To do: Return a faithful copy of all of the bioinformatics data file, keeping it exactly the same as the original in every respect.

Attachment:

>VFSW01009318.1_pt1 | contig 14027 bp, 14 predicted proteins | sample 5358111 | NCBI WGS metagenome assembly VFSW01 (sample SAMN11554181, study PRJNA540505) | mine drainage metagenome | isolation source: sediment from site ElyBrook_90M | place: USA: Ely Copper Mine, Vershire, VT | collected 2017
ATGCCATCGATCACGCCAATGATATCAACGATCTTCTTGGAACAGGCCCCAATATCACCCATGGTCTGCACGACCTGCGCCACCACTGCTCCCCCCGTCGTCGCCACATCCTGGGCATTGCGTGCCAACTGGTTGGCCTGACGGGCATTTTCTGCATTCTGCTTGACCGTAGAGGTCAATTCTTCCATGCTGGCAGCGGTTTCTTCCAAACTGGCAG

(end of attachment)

>VFSW01009318.1_pt1 | contig 14027 bp, 14 predicted proteins | sample 5358111 | NCBI WGS metagenome assembly VFSW01 (sample SAMN11554181, study PRJNA540505) | mine drainage metagenome | isolation source: sediment from site ElyBrook_90M | place: USA: Ely Copper Mine, Vershire, VT | collected 2017
ATGCCATCGATCACGCCAATGATATCAACGATCTTCTTGGAACAGGCCCCAATATCACCCATGGTCTGCACGACCTGCGCCACCACTGCTCCCCCCGTCGTCGCCACATCCTGGGCATTGCGTGCCAACTGGTTGGCCTGACGGGCATTTTCTGCATTCTGCTTGACCGTAGAGGTCAATTCTTCCATGCTGGCAGCGGTTTCTTCCAAACTGGCAG